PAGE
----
While humans have explored only a tiny fraction of our planet, it is theoretically possible that at some point in the distant future we could encounter an acute shortage of a resource, such as the very rare rhodium, which is currently used in catalytic converters. Let us further assume that the limits on the natural supply of that metal cannot be overcome via increased efficiency, dematerialisation, substitution, recycling, or anything else.

In such a case, our descendants could turn to transmutation. Transmutation, which was once a province of alchemy, became real in 1919 when scientists turned nitrogen into oxygen. According to an article I coauthored with University of Oxford physicist David Deutsch
“Today, transmutation is everywhere. The smoke detectors in our homes, for example, contain americium—a manmade radioactive metal produced by plutonium’s absorption of neutrons in nuclear reactors. Specialists transmuted lead into gold many years ago—though the process is currently uneconomical, for it requires far too much energy to replace mining.”
The key to transmutation, then, is plentiful, reliable, supercheap energy, which could be provided by, for example, future fusion reactors. Lest we forget, it was via fusion (nucleosynthesis, to be precise) that many of the elements we use on Earth were created in the first place. Incredibly high temperatures and pressures inside different stars transformed lighter elements into heavier ones, and the heavier elements dispersed throughout the universe after supernovae. Some of those elements eventually helped to form our planet and can be mined in Earth’s crust.

By the time humanity needs to resort to such sophisticated measures to increase our resource base, we may well be a spacefaring civilisation, mining the asteroid belt between Mars and Jupiter by ourselves or with the help of AI robots. The belt is rich in resources, including water. Water, which covers 71 percent of our planet, is key, for it contains hydrogen, which also happens to be the most common element in the universe. The Big Bang only created the lightest elements, primarily hydrogen. All other elements are derived from those. A combination of hydrogen and fusion, therefore, could allow us to create everything else we need de novo—indefinitely.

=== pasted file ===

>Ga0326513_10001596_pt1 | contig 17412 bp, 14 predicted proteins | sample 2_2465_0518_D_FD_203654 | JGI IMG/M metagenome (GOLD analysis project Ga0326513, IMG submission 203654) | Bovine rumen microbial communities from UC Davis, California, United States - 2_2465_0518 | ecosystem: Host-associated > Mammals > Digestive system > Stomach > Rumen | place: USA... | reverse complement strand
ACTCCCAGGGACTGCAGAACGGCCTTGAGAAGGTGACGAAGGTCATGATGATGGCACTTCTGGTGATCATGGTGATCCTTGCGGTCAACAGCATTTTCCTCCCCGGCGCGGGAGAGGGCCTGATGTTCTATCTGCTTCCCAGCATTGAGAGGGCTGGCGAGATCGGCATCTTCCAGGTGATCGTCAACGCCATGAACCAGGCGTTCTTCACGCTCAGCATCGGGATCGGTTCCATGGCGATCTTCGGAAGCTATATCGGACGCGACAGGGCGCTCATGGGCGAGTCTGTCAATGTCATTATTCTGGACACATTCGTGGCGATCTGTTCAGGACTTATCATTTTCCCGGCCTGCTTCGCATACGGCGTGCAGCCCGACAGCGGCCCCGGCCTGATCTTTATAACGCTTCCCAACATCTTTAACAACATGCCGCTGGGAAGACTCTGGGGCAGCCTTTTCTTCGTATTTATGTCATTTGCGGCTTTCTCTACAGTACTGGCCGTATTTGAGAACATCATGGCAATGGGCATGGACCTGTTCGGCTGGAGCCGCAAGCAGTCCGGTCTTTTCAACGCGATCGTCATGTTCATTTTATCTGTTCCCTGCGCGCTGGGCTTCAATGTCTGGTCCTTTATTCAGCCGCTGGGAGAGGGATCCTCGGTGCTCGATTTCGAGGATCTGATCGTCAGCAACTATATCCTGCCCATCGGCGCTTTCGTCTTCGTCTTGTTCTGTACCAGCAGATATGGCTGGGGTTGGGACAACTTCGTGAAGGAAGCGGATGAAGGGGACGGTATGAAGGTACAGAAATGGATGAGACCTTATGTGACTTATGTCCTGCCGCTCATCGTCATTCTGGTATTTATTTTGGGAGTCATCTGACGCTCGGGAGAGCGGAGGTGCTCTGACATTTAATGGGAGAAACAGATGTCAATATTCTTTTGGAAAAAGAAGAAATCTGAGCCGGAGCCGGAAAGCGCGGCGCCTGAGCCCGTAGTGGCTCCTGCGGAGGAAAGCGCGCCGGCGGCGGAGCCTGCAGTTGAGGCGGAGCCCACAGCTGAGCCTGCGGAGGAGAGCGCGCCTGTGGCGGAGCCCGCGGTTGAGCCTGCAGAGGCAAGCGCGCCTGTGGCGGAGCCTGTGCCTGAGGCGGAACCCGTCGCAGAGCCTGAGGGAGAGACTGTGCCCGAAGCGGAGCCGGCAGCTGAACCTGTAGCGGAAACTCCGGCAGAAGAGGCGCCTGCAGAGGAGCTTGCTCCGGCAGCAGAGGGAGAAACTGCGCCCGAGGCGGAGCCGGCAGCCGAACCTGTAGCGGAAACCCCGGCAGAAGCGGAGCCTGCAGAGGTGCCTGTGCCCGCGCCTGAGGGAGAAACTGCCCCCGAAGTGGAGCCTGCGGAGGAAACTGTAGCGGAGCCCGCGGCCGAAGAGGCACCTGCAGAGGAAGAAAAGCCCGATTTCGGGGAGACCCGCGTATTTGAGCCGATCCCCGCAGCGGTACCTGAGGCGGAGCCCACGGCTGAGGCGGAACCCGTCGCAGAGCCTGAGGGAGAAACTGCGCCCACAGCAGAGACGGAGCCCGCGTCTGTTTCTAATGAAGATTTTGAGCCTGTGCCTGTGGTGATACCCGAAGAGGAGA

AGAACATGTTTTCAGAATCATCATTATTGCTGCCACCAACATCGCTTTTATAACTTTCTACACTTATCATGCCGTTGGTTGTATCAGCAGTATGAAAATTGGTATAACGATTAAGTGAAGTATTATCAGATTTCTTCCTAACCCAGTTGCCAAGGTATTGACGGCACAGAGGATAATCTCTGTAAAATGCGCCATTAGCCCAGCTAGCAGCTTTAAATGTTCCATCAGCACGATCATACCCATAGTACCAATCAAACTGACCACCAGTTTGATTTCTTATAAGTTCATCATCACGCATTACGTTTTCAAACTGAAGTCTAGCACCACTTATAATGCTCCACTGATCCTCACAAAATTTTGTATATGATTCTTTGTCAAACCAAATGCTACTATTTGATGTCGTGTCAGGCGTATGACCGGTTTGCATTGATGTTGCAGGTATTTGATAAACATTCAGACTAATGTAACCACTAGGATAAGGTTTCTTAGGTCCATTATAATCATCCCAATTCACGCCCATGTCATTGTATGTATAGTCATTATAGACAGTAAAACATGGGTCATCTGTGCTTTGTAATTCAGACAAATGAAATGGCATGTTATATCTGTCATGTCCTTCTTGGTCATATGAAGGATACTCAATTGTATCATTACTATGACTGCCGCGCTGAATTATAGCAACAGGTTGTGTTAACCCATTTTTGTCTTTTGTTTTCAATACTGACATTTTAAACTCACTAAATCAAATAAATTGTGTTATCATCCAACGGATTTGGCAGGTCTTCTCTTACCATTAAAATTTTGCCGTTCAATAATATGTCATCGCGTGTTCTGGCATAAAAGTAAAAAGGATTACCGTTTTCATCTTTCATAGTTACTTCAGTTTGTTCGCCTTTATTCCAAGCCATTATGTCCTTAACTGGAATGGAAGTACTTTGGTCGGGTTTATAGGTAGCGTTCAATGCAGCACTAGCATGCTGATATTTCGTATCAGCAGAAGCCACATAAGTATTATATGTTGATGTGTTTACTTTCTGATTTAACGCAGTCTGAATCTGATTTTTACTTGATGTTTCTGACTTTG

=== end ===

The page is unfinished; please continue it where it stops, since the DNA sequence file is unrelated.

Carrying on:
Globalisation, the Spread of Knowledge, and Resource Creation

In the 2021 edition of the Simon Abundance Index, Pooley and I found that the time price of wheat fell by 76.1 percent between 1980 and 2020. That means that for the same number of hours of work that would have bought our worker a pound of wheat in 1980, he or she could have bought 4.18 pounds of wheat in 2020. Resource abundance of the worker rose by 318 percent, growing at a compounded annual rate of 3.64 percent, thereby doubling every 19.4 years. (The COVID-19 pandemic and the Russian war on Ukraine affected these numbers negatively, yet Pooley and I found that the trend still holds in the 2024 edition of the index.)

Over the same period (1980–2020), the world’s population rose from 4.44 billion to 7.82 billion, or by 76 percent. Put differently, for every 1 percent increase in global population, the time price of wheat fell by 1 percent. In addition to population growth, the latest round of globalisation, which is generally taken to have started in 1980, added billions of new workers to the global economic exchange. These factors contributed to a massive increase in resource consumption and output not only in the countries on the frontier of innovation, such as the United States and those in Western Europe, but also in the “catch‐​up” countries, such as Bangladesh, Brazil, China, India, Vietnam, and the nations of the former Eastern bloc. Personal incomes and consumption rose.

Yet wheat, a staple eaten all over the world, became much more abundant. Here the salutary effects of globalisation are easily discernible because several Western companies have been at the forefront of the agricultural revolution that provided technologies, seeds, and farming practices that enhanced wheat productivity in the catch‐​up countries. Consider some real‐​life examples:
  • Syngenta’s disease‐​resistant wheat varieties. Syngenta, a global agribusiness company headquartered in Switzerland, has developed wheat varieties that are resistant to common diseases and pests. For instance, in parts of Africa and Asia, Syngenta’s disease‐​resistant wheat varieties have helped farmers combat issues such as wheat rust, a major threat to wheat crops. These varieties have not only increased yields per acre of land but also ensured more stable wheat production.
  • John Deere’s advanced agricultural machinery. American company John Deere is known for its advanced agricultural machinery. The adoption of this machinery in countries such as India and Ethiopia has revolutionised wheat farming. Mechanised tractors, planters, and harvesters have increased the efficiency of planting and harvesting wheat, leading to higher yields and reduced labor costs.
  • BASF’s agronomic solutions. German chemical company BASF provides various agronomic solutions, including fertilisers and pesticides, which are crucial in wheat cultivation. For example, in countries such as Mexico and Pakistan, the use of BASF’s fertilisers and pesticides has resulted in better wheat crop health and increased yields by controlling pests and enhancing soil fertility.
  • Bayer’s crop science innovations. Bayer, following its acquisition of Monsanto, has become a key player in agricultural technologies. The company’s development of integrated crop solutions, including advanced seed treatments and chemical products, has improved wheat yields. For example, in Brazil and parts of Africa, Bayer’s products have helped farmers grow wheat more efficiently, even under challenging climatic conditions.
  • DuPont’s hybrid wheat seeds. DuPont (now part of Corteva Agriscience after a merger with the Dow Chemical Company) has developed hybrid wheat seeds that are tailored to specific climatic and soil conditions. These seeds have been particularly effective in Eastern Europe and parts of Asia, where they have helped boost wheat yields through improved disease resistance and stress tolerance.